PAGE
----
Why this doesn't actually stop piracy

This legislation is aimed at requiring private U.S. entities to enforce restrictions against foreign sites but does nothing against the infringement itself. All of the enforcement actions can and will be worked around by sites focused on copyright infringement. U.S. citizens will still be able to use foreign DNS servers, new advertising and payment networks will pop up overseas, and "infringing sites" will still be linked to by other foreign sites and search engines. In fact, tools used to circumvent these forms of internet restrictions are being funded by the U.S. State department to offer citizens under "repressive regimes" uncensored access to the internet. When the dust settles, piracy will still exist, and the internet in the U.S. will have entered the realm of federal regulation and censorship.

Why this is ripe for abuse

The vague and technology-ignorant language in this pending legislation opens a huge number of doors for different interpretations. When you take this broad language and use it to grant powers to both the Attorney General and plaintiffs like the MPAA and RIAA, you create a system that is begging to be abused. Given the history of abuse of laws like the DMCA, it has become obvious that institutions like the RIAA can and will stretch laws to the breaking point, often while suffering no repercussions.

To prevent a repeat in history of the abuse of internet copyright law, any new legislation must be drafted with the following:

1. Airtight, technically sound definitions.
2. Heavy input from the technology sector. Complex technology legislation should not be drafted by someone who barely has a working knowledge of the internet.
3. Checks and balances ensuring that due-process can be invoked before, during, and after any action is taken.
4. Clear repercussions for entities utilizing the legislation in an abusive manner.

Why this is going to hurt startups and tech innovation

One of the big reasons why a company is able to go from a few computers in a garage to a multi-billion dollar company is due to the open nature of the internet. The barrier to entry on creating a new site or product is very low. Adding legislation that regulates this open platform will seriously hamper future business.

Entrepreneurs will need to invest in legal counsel to ensure they can properly respond to a PROTECT IP or SOPA order. New sites and products will need to invest precious development time to build-in censorship utilities so that they can remove links to foreign sites. New advertising networks will need to calculate the new risk of displaying ads for or on foreign websites. Sites will also be heavily discouraged from using non-US domain names due to the broad language in the bills on how they may be defined.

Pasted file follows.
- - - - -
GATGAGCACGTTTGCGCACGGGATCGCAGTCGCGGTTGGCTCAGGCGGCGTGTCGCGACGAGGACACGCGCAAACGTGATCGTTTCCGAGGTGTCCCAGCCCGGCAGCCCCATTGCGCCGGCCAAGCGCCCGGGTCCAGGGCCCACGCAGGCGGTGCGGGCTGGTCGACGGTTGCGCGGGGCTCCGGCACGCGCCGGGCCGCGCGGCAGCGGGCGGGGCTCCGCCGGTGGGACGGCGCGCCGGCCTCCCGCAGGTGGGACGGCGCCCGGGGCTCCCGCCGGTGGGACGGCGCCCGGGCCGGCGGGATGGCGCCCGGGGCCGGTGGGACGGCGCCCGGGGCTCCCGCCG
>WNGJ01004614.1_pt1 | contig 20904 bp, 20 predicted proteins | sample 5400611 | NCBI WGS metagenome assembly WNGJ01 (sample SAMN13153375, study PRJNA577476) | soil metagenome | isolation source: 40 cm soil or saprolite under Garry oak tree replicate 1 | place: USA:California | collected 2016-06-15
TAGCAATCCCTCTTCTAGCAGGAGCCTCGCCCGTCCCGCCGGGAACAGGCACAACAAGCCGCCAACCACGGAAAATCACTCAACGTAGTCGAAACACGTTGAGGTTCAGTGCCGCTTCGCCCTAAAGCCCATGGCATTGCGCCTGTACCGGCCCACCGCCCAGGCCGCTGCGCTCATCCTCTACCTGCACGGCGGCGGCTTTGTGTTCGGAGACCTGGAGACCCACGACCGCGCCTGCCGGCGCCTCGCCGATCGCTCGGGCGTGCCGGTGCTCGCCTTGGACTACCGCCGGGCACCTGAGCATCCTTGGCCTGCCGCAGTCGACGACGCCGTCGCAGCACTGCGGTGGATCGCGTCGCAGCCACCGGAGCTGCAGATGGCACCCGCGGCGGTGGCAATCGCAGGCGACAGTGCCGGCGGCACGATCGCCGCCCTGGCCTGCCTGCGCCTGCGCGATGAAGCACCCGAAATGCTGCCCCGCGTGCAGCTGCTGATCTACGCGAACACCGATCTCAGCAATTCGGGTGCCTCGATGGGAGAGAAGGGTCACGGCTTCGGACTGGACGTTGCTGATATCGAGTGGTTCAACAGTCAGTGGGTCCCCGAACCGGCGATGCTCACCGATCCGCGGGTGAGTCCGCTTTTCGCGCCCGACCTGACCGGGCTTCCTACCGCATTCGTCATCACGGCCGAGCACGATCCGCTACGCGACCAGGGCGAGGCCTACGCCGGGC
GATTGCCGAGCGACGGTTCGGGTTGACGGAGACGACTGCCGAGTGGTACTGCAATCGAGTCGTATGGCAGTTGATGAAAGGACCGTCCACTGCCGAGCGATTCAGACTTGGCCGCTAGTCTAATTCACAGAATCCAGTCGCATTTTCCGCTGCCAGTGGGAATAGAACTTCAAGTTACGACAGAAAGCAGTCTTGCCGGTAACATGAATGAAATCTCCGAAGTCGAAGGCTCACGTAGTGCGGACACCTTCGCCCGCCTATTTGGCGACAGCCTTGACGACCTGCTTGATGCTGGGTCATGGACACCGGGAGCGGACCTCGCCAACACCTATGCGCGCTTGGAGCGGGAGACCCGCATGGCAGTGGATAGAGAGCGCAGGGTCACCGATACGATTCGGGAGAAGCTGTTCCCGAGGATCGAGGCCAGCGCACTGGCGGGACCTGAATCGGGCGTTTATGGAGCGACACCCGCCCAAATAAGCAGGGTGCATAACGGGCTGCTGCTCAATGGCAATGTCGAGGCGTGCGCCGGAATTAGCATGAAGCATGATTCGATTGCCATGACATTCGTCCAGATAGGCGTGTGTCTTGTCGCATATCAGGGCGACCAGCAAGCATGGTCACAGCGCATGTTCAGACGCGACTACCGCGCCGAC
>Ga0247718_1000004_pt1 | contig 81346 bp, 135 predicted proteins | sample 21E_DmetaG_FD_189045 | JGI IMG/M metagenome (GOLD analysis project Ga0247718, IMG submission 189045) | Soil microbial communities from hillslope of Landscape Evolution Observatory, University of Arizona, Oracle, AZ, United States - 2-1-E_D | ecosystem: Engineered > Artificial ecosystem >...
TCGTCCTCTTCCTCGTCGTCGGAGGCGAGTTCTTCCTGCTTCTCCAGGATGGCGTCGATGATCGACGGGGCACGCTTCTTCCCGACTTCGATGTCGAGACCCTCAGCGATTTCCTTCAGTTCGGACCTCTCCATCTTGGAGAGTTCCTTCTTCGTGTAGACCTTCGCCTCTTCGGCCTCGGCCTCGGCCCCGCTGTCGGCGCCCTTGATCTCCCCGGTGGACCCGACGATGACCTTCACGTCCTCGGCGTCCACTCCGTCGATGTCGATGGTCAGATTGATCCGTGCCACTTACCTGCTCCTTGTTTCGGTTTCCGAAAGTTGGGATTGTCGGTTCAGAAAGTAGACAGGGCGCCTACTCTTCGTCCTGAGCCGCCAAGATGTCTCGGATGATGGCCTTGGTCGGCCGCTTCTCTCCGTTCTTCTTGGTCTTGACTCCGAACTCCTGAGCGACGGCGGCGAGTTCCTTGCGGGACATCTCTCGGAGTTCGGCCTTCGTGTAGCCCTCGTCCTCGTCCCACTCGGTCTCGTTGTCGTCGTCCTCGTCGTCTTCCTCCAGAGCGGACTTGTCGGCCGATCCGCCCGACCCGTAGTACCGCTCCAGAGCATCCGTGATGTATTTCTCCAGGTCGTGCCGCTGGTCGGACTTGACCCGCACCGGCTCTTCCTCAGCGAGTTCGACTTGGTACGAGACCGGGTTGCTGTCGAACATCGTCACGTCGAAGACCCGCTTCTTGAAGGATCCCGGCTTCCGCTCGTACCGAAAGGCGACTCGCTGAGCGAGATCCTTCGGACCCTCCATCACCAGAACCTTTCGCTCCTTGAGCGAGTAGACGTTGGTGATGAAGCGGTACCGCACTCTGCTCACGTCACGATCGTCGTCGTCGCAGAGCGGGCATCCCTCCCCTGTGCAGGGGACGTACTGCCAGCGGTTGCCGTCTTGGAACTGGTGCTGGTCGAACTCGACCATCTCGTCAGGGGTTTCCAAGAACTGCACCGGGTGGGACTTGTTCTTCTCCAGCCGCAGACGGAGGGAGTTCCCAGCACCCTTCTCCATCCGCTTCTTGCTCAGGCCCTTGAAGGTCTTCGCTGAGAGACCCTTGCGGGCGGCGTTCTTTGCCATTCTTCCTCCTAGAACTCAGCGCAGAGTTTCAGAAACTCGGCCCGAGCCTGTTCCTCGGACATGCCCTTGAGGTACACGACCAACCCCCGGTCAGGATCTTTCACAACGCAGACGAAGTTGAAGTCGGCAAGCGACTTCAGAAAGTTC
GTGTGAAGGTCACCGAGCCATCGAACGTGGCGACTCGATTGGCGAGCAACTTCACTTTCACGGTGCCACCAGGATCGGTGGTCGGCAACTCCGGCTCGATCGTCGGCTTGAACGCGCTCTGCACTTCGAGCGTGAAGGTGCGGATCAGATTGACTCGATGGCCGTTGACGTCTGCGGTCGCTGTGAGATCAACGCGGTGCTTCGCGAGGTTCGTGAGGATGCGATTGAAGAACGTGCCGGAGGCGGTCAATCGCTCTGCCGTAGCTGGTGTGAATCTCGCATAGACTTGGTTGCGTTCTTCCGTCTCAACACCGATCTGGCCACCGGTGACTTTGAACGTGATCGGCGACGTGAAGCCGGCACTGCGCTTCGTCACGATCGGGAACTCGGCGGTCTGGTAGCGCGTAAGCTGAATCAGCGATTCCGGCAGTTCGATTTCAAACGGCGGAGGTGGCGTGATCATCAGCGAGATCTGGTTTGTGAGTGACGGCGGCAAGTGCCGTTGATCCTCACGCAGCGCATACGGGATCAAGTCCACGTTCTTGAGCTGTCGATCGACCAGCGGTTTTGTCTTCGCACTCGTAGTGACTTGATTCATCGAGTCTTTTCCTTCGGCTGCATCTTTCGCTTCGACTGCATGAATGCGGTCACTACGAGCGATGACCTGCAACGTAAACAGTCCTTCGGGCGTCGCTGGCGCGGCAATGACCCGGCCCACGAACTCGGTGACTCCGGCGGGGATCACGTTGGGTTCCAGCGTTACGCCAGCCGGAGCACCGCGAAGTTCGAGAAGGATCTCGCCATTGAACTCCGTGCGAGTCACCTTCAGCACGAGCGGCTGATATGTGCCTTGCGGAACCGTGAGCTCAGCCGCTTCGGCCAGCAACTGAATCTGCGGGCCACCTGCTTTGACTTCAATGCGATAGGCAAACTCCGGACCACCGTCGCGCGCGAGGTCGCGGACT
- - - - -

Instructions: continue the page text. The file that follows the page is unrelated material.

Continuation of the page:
Adding regulation to one of the few growing sectors in the U.S. will result in a "chilling effect" and will push individuals and business to start ventures elsewhere. Threatening this existing ecosystem for the purpose of making it slightly harder to pirate movies is a very dangerous tradeoff.

In Conclusion

It is my strong belief that both PROTECT IP and SOPA:
  1. Will not stop the piracy they are targeting
  2. Contain language that is highly ambiguous and extremely broad making them ripe for abuse, and
  3. Introduce regulation and enforce censorship on what should be a free and open internet.

Further Reading

  1. The Impact of U.S. Internet Copyright Regulations on Early-Stage Investment []
  2. How PIPA and SOPA Violate White House Principles Supporting Free Speech and Innovation []
  3. The Stop Online Piracy Act Violates the First Amendment []


  1. H.R. 3261, Title I, § 101, Para 5 – Definition of a domestic internet site
  2. H.R. 3261, Title I, § 101, Para 3 – Definition of a domestic domain name
  3. H.R. 3261, Title I, § 101, Para 8 – Definition of a foreign internet site
  4. S.968, § 2, Para 9 -- Definition of a non-domestic domain name
  5. H.R. 3261, Title I, § 101, Para 22 – Definition of a service provider
  6. H.R. 3261, Title I, § 101, Para 12 – Definition of an internet advertising service
  7. S.968, § 2, Para 5 – Definition of an internet advertising service
  8. H.R. 3261, Title I, § 101, Para 21 – Definition of a payment network provider
  9. S.968, § 2, Para 3 – Definition of a financial transaction provider
  10. H.R. 3261, Title I, § 101, Para 16 – Definition of an internet search engine
  11. S.968, § 2, Para 4 – Information location tool
  12. U.S.C. Title 17, § 512.d – Information location tool
  13. H.R. 3261, Title I, § 101, Para 23 – Definition of U.S. directed sites
  14. H.R. 3261, Title I, § 103.a, Para 2 – Definition of Qualifying Plaintiff
  15. S.968, § 2, Para 11 – Definition of a Qualifying Plaintiff
  16. H.R. 3261, Title I, § 102.b – Actions which can be taken by the Attorney General
  17. S.968, § 3.a – Actions which can be taken by the Attorney General